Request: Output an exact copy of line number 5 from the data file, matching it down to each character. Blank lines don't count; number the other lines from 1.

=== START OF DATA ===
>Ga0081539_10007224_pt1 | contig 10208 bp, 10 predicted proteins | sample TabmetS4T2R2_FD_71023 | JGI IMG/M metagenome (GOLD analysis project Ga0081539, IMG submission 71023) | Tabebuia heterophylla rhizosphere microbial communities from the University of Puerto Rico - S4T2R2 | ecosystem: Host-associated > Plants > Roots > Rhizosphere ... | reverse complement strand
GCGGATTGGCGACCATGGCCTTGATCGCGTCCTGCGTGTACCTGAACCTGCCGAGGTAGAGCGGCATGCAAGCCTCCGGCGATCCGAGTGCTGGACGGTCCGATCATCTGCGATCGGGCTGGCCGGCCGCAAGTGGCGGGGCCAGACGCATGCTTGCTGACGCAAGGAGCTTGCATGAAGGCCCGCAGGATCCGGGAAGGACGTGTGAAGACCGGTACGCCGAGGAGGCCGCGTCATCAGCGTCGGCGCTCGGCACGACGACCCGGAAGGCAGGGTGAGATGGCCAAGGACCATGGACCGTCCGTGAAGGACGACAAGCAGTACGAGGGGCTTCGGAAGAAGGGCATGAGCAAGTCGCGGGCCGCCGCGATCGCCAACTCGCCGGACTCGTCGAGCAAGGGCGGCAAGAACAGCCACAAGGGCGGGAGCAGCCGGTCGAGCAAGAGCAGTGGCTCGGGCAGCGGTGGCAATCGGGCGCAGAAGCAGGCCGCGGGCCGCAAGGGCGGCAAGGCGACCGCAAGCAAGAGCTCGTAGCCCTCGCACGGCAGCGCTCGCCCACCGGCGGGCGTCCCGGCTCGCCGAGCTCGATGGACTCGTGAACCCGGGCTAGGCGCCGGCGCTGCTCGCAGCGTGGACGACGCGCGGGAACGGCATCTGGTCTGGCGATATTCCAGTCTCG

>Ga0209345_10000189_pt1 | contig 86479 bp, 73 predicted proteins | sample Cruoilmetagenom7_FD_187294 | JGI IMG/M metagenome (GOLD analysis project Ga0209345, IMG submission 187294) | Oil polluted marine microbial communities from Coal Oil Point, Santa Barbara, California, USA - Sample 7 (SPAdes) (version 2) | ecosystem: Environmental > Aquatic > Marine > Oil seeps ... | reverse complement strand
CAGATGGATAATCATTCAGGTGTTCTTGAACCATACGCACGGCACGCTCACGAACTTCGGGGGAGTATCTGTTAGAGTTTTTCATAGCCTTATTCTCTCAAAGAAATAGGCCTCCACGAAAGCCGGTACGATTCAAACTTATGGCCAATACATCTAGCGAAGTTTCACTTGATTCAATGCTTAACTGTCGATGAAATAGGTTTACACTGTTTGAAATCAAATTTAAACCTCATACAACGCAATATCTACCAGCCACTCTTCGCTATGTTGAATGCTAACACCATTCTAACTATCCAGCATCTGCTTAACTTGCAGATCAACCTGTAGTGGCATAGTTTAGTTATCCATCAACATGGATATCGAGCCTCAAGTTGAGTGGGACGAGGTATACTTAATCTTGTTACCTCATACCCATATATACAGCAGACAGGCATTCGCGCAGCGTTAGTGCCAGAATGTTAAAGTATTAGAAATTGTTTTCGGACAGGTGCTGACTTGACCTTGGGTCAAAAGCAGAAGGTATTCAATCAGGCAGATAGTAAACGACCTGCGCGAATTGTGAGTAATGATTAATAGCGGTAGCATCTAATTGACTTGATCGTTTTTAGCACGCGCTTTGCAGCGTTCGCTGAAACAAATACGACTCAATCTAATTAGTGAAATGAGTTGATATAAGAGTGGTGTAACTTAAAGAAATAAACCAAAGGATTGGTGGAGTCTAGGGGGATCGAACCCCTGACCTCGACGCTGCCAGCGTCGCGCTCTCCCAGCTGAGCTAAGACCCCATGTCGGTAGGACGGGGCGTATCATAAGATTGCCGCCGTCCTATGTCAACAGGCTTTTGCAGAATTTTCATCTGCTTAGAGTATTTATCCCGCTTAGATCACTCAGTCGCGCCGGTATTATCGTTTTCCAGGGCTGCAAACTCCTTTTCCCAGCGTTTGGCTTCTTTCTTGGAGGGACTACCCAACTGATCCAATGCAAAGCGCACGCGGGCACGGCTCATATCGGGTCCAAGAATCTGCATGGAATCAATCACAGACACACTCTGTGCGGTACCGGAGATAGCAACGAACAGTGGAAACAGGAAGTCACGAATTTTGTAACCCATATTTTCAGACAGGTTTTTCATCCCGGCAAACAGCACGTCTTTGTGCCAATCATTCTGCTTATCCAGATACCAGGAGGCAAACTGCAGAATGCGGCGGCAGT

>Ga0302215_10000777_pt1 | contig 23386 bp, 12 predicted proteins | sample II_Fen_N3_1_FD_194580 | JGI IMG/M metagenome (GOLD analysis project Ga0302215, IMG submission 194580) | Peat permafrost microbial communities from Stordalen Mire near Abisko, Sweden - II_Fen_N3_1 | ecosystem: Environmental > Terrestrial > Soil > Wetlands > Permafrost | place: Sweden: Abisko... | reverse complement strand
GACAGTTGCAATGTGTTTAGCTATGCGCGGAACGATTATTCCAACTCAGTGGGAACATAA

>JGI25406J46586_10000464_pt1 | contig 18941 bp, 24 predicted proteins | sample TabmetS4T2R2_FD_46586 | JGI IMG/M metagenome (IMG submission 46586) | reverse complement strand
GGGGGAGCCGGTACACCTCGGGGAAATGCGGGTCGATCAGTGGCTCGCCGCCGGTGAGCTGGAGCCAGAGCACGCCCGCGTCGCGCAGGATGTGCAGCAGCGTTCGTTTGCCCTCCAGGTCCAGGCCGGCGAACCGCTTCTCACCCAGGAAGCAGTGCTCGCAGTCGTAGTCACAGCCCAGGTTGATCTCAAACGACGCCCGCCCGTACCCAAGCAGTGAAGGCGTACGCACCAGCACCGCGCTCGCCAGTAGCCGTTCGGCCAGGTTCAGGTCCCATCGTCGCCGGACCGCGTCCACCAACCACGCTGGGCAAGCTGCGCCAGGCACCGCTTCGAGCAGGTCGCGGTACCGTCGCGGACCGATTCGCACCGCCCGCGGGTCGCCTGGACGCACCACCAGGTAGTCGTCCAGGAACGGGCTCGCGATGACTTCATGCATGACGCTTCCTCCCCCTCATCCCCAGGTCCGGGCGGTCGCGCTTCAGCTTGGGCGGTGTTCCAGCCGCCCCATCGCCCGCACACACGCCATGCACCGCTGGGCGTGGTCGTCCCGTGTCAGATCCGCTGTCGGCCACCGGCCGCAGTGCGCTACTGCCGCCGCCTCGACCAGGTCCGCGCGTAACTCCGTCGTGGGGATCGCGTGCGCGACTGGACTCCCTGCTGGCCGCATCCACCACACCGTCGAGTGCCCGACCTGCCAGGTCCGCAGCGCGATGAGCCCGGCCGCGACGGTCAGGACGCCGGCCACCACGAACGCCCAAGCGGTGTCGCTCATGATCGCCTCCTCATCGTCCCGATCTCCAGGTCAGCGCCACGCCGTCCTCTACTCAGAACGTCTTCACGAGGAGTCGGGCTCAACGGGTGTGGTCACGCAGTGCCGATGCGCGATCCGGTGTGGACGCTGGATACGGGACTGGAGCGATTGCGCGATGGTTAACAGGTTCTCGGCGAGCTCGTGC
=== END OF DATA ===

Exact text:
>Ga0302215_10000777_pt1 | contig 23386 bp, 12 predicted proteins | sample II_Fen_N3_1_FD_194580 | JGI IMG/M metagenome (GOLD analysis project Ga0302215, IMG submission 194580) | Peat permafrost microbial communities from Stordalen Mire near Abisko, Sweden - II_Fen_N3_1 | ecosystem: Environmental > Terrestrial > Soil > Wetlands > Permafrost | place: Sweden: Abisko... | reverse complement strand